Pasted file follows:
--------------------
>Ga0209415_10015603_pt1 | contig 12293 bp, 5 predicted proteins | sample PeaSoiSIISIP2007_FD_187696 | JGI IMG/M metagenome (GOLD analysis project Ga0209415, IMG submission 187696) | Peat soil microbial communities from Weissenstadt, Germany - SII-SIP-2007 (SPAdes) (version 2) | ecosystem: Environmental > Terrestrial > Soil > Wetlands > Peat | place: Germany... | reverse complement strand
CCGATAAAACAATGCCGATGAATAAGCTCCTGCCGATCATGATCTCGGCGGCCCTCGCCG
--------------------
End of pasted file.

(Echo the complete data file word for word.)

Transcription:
>Ga0209415_10015603_pt1 | contig 12293 bp, 5 predicted proteins | sample PeaSoiSIISIP2007_FD_187696 | JGI IMG/M metagenome (GOLD analysis project Ga0209415, IMG submission 187696) | Peat soil microbial communities from Weissenstadt, Germany - SII-SIP-2007 (SPAdes) (version 2) | ecosystem: Environmental > Terrestrial > Soil > Wetlands > Peat | place: Germany... | reverse complement strand
CCGATAAAACAATGCCGATGAATAAGCTCCTGCCGATCATGATCTCGGCGGCCCTCGCCG